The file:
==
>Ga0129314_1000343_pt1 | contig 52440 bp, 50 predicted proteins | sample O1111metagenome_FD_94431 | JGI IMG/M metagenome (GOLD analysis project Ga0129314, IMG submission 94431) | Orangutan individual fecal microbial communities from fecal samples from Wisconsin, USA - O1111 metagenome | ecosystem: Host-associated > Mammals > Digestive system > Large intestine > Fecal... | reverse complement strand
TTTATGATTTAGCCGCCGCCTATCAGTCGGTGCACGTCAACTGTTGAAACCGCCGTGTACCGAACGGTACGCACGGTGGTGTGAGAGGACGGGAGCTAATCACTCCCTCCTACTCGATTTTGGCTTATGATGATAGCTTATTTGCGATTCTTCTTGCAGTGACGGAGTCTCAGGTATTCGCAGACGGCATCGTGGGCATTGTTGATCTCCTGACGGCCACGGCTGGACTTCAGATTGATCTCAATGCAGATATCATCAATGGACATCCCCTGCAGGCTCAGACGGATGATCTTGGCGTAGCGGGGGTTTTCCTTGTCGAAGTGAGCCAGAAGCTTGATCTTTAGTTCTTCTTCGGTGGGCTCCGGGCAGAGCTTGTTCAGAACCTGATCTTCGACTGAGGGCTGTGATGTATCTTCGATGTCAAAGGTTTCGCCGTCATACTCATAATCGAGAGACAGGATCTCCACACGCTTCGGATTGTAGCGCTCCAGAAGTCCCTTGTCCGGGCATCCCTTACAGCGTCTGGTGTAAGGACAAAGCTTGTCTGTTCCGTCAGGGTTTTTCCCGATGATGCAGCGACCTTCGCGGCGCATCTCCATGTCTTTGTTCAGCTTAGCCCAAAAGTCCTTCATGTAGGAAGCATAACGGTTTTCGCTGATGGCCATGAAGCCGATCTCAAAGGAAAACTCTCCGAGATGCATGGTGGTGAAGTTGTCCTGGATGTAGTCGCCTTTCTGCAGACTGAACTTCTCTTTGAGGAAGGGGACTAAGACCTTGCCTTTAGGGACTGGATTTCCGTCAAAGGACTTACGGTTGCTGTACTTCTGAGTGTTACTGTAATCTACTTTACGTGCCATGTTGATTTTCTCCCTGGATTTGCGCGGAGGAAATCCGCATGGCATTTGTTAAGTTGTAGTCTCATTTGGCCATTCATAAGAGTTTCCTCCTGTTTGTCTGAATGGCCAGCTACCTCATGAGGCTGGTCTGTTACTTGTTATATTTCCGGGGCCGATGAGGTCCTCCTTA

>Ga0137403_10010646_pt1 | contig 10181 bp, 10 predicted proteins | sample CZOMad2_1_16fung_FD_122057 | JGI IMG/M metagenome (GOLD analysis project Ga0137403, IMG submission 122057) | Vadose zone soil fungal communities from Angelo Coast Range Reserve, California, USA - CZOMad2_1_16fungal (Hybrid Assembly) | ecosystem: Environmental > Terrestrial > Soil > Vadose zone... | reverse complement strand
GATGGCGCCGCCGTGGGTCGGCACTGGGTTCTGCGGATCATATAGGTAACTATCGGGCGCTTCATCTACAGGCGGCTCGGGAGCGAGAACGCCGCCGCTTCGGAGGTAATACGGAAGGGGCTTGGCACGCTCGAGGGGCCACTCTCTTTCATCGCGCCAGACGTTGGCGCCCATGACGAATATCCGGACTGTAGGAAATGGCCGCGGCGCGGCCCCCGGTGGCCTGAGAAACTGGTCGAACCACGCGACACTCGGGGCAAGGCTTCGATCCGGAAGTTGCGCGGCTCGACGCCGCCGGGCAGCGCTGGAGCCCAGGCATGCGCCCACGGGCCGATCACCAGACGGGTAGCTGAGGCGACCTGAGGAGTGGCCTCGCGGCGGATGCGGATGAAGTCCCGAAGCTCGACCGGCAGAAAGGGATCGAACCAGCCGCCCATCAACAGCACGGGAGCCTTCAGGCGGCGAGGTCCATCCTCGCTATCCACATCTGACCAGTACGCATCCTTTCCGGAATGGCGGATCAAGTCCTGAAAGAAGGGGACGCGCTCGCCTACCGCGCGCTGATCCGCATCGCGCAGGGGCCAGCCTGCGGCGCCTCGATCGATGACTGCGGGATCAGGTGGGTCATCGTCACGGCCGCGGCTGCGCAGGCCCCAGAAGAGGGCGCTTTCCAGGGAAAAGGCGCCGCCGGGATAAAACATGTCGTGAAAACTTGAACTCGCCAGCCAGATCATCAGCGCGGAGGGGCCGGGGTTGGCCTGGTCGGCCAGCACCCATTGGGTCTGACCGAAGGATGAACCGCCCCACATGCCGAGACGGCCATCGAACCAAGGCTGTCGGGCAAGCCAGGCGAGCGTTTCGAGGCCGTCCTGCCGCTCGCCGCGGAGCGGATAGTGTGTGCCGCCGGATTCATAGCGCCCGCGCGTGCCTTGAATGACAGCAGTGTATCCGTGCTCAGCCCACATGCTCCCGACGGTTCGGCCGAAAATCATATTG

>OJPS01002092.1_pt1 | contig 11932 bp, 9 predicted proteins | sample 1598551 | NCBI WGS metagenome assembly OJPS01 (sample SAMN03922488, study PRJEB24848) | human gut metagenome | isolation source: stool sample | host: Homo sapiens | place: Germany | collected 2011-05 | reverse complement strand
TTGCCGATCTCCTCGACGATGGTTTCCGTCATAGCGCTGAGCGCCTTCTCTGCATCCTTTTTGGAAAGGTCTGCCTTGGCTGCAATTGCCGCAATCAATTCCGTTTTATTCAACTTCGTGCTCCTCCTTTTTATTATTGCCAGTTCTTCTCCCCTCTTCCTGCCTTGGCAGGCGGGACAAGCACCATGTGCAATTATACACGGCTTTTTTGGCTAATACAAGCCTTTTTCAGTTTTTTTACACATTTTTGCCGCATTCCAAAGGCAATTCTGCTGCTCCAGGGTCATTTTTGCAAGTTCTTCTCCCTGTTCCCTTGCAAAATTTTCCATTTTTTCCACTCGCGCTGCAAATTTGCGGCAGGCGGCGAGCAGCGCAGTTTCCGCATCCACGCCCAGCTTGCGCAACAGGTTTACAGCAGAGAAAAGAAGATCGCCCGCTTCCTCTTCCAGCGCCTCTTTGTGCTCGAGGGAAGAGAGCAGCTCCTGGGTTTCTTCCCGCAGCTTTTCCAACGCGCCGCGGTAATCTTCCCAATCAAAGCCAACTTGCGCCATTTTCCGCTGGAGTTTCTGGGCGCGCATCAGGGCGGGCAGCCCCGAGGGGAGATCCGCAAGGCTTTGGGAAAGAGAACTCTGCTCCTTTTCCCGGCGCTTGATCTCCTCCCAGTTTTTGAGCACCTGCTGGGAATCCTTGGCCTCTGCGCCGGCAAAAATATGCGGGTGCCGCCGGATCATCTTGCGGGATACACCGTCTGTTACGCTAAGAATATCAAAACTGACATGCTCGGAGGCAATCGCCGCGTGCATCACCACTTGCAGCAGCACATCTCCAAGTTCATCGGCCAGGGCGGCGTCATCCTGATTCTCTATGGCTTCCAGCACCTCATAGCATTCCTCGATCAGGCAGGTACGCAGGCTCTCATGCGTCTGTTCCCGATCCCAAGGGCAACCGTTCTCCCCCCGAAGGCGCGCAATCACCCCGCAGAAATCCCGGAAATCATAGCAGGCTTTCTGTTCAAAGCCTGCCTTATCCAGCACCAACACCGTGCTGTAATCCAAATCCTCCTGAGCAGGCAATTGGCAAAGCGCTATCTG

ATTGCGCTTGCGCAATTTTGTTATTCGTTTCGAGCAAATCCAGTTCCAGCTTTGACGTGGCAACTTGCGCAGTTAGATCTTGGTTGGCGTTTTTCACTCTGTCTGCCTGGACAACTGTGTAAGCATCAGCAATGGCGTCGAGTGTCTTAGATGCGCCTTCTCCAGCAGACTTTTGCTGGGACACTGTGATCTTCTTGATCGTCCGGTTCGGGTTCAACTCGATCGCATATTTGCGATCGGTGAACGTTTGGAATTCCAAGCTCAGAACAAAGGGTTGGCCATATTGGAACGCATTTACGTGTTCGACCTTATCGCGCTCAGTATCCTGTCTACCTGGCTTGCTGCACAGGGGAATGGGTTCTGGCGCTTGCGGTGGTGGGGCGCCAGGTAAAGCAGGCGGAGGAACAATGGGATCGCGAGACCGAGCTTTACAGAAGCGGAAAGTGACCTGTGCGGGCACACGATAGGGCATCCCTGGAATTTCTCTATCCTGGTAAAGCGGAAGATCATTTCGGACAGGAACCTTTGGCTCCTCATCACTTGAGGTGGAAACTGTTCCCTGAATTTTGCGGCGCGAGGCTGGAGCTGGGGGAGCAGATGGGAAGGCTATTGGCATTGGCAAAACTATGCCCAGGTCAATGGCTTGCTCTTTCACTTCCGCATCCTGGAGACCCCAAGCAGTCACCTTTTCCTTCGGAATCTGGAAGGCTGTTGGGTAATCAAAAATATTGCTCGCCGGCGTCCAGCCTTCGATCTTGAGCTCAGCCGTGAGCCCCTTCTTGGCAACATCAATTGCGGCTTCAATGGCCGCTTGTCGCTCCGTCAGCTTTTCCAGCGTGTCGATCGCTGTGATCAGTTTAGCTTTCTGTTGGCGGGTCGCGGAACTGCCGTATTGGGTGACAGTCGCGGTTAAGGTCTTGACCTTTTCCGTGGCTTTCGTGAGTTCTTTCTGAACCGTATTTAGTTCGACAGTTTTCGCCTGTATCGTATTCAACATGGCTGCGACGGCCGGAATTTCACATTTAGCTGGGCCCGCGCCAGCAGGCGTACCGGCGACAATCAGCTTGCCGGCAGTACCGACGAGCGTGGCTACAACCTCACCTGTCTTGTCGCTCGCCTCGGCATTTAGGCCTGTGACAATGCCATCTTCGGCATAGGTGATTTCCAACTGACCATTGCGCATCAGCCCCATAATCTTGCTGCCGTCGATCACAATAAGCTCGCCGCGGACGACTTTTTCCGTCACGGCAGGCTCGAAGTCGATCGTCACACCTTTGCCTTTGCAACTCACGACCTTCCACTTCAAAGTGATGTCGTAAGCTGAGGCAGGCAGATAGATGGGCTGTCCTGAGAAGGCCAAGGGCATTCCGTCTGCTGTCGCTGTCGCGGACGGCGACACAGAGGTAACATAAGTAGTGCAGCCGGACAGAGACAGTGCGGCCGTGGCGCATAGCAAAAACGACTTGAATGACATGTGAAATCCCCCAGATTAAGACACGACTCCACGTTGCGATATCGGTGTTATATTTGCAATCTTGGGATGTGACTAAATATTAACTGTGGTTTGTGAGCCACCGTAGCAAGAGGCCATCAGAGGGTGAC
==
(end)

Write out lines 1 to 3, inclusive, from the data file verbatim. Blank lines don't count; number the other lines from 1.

>Ga0129314_1000343_pt1 | contig 52440 bp, 50 predicted proteins | sample O1111metagenome_FD_94431 | JGI IMG/M metagenome (GOLD analysis project Ga0129314, IMG submission 94431) | Orangutan individual fecal microbial communities from fecal samples from Wisconsin, USA - O1111 metagenome | ecosystem: Host-associated > Mammals > Digestive system > Large intestine > Fecal... | reverse complement strand
TTTATGATTTAGCCGCCGCCTATCAGTCGGTGCACGTCAACTGTTGAAACCGCCGTGTACCGAACGGTACGCACGGTGGTGTGAGAGGACGGGAGCTAATCACTCCCTCCTACTCGATTTTGGCTTATGATGATAGCTTATTTGCGATTCTTCTTGCAGTGACGGAGTCTCAGGTATTCGCAGACGGCATCGTGGGCATTGTTGATCTCCTGACGGCCACGGCTGGACTTCAGATTGATCTCAATGCAGATATCATCAATGGACATCCCCTGCAGGCTCAGACGGATGATCTTGGCGTAGCGGGGGTTTTCCTTGTCGAAGTGAGCCAGAAGCTTGATCTTTAGTTCTTCTTCGGTGGGCTCCGGGCAGAGCTTGTTCAGAACCTGATCTTCGACTGAGGGCTGTGATGTATCTTCGATGTCAAAGGTTTCGCCGTCATACTCATAATCGAGAGACAGGATCTCCACACGCTTCGGATTGTAGCGCTCCAGAAGTCCCTTGTCCGGGCATCCCTTACAGCGTCTGGTGTAAGGACAAAGCTTGTCTGTTCCGTCAGGGTTTTTCCCGATGATGCAGCGACCTTCGCGGCGCATCTCCATGTCTTTGTTCAGCTTAGCCCAAAAGTCCTTCATGTAGGAAGCATAACGGTTTTCGCTGATGGCCATGAAGCCGATCTCAAAGGAAAACTCTCCGAGATGCATGGTGGTGAAGTTGTCCTGGATGTAGTCGCCTTTCTGCAGACTGAACTTCTCTTTGAGGAAGGGGACTAAGACCTTGCCTTTAGGGACTGGATTTCCGTCAAAGGACTTACGGTTGCTGTACTTCTGAGTGTTACTGTAATCTACTTTACGTGCCATGTTGATTTTCTCCCTGGATTTGCGCGGAGGAAATCCGCATGGCATTTGTTAAGTTGTAGTCTCATTTGGCCATTCATAAGAGTTTCCTCCTGTTTGTCTGAATGGCCAGCTACCTCATGAGGCTGGTCTGTTACTTGTTATATTTCCGGGGCCGATGAGGTCCTCCTTA

>Ga0137403_10010646_pt1 | contig 10181 bp, 10 predicted proteins | sample CZOMad2_1_16fung_FD_122057 | JGI IMG/M metagenome (GOLD analysis project Ga0137403, IMG submission 122057) | Vadose zone soil fungal communities from Angelo Coast Range Reserve, California, USA - CZOMad2_1_16fungal (Hybrid Assembly) | ecosystem: Environmental > Terrestrial > Soil > Vadose zone... | reverse complement strand